Date of Award

Summer 2001

Document Type

Dissertation

Degree Name

Doctor of Philosophy (PhD)

Department

Biological Sciences

Program/Concentration

Ecological Sciences

Committee Director

John R. Holsinger

Committee Member

James D. Thomas

Committee Member

Kent E. Carpenter

Abstract

This dissertation presents a study of the systematics of the subterranean amphipod genus Stygobromus of family Crangonyctidae in western North America. A total of 53 species of Stygobromus from western North America (including one species from Wisconsin) are recognized, 28 of which are new to science. All species are described and illustrated using external morphological features. A key to the western North America species of Stygobromus is given, as well as a summary of habitats of the species.

Cladistic analyses are conducted using 32 external morphological characters and two categories of outgroup choices: “all-zero” theoretical ancestor and three non-Stygobromus species. The consensus trees of unordered/unweighted and ordered/partially weighted are developed. The results of both categories support one monophyletic species cluster, which includes most species in California. Two loose constant congruent species clusters were also recognized in the two category runs: a California-Oregon-Washington species cluster includes S. imperialis. S. rudolphi, S. gallawayae, S. latus, S. grahami, S wengerorum, S. harai, S. gradyi, S. elliorti, S. mysticus , and S. hubbsi; a Colorado-Idaho-Montana species cluster includes S. urospinatus, S. fontanalis, S. pennaki, S. coloradensis, S. canadensis, and S. idahoensis. The number of species in each of the two loose constant clusters of the two categories is variable.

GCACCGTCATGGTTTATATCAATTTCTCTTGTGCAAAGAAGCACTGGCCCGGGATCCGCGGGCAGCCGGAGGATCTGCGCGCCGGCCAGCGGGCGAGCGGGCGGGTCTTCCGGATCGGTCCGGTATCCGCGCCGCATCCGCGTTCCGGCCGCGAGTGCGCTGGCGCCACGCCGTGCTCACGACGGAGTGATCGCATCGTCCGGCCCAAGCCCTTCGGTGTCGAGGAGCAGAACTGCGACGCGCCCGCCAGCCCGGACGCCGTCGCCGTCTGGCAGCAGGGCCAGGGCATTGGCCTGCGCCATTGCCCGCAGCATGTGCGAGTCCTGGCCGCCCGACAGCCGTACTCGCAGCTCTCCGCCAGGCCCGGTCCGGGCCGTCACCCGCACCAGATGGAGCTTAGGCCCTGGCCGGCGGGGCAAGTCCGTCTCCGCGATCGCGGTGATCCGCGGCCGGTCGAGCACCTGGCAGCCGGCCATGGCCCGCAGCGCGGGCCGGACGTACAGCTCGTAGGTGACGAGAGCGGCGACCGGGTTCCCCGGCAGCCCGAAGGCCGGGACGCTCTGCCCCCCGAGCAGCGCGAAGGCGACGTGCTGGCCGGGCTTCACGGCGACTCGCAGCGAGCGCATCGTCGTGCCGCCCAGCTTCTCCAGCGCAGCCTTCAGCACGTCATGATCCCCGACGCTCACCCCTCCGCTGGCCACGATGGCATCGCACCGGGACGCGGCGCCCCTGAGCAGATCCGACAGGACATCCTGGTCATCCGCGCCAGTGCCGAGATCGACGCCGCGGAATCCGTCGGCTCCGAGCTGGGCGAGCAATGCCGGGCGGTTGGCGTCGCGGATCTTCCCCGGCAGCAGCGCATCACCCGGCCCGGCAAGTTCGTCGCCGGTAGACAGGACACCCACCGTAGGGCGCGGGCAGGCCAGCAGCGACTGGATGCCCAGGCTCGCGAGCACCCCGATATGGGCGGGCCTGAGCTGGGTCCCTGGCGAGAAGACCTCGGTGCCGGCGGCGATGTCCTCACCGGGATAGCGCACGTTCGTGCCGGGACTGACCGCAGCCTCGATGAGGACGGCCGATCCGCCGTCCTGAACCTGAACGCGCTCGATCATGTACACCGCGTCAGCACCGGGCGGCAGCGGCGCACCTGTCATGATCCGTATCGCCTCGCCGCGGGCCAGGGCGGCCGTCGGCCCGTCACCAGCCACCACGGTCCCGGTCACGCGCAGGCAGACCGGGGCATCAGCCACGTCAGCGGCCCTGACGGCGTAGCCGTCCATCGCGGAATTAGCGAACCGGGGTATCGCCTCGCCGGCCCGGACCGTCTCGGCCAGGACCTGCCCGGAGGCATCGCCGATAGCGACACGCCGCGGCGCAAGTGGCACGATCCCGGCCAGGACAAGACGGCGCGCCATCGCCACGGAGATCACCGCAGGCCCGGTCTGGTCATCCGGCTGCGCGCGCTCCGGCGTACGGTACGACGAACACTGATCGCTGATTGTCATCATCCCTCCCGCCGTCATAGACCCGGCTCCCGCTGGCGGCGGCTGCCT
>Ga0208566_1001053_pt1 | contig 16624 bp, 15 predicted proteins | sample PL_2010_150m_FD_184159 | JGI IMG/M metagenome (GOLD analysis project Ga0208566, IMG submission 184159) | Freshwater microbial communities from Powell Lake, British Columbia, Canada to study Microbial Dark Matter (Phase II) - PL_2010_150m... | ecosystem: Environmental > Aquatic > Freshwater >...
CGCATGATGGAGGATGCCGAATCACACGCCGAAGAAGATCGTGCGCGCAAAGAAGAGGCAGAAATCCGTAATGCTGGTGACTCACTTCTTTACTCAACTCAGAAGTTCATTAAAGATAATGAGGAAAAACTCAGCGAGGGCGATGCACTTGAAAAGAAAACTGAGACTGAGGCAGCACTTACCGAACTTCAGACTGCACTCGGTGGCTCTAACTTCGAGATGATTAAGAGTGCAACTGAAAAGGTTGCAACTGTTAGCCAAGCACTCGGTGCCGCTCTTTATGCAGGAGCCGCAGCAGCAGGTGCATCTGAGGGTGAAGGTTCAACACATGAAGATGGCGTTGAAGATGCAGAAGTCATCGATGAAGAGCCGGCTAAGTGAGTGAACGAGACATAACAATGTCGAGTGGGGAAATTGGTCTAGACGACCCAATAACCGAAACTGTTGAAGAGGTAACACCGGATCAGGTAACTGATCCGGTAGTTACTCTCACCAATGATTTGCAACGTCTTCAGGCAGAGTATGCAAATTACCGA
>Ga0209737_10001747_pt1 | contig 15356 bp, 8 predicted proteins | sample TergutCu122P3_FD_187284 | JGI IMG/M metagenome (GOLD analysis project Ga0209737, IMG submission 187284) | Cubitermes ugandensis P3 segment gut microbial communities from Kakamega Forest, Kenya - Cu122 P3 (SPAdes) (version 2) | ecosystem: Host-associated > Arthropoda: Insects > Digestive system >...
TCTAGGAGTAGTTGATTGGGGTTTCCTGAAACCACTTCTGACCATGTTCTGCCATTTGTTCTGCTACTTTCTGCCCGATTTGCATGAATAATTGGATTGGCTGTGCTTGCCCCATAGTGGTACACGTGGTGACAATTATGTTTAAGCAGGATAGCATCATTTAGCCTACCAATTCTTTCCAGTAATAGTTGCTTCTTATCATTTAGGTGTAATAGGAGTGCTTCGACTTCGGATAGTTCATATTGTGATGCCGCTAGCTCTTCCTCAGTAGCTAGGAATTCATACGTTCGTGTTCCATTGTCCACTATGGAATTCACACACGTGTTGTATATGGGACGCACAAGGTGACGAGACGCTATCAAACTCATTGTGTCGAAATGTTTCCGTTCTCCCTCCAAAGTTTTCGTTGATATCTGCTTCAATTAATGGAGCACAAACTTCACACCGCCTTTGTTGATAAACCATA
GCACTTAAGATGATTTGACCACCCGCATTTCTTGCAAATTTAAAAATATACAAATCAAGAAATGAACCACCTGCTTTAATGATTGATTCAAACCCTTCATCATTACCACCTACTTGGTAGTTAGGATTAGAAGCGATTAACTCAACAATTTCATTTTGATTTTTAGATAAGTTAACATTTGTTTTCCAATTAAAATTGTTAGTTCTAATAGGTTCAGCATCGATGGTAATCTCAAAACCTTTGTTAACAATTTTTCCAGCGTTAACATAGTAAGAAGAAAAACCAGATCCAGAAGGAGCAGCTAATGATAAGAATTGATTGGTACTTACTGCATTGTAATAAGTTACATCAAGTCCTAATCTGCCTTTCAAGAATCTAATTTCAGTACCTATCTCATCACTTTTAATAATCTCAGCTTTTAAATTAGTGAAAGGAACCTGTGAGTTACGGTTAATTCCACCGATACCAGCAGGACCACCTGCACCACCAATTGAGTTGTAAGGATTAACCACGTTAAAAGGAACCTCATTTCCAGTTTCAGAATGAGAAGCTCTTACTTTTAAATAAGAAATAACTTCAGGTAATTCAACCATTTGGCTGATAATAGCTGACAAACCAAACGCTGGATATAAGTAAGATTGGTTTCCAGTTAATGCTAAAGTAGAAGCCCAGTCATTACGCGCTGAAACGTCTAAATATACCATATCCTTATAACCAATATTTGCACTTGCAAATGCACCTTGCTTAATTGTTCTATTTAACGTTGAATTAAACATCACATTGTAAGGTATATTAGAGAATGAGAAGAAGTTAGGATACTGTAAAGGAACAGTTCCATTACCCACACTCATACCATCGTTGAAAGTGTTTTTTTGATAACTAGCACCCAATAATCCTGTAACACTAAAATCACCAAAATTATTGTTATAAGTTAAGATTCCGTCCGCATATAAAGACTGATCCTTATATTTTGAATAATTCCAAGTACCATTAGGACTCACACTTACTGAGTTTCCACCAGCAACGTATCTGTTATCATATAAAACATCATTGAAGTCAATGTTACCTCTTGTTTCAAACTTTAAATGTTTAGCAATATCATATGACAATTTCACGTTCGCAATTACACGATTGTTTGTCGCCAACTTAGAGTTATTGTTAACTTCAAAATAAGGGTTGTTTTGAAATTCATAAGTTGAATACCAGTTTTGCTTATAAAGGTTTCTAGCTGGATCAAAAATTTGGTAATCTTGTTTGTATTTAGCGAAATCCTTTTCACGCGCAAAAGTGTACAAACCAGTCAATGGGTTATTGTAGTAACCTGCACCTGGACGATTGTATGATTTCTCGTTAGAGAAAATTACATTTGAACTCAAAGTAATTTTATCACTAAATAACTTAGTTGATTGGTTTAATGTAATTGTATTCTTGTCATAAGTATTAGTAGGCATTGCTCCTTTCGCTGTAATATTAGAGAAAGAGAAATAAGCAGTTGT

The species diversity of Stygobromus decreases from east to west in North America, possibly resulting, from geologically more recent landforms in western North America. In addition, many habitats presently occupied by western species of Stygobromus may not be older than the Pleisiocene. Some lava tubes in Oregon and Washington are even more recent. This explanation may also account for close morphological similarity of hubbsi group species in western North America.

DOI

10.25777/x6yq-sz27

ISBN

9780493564609

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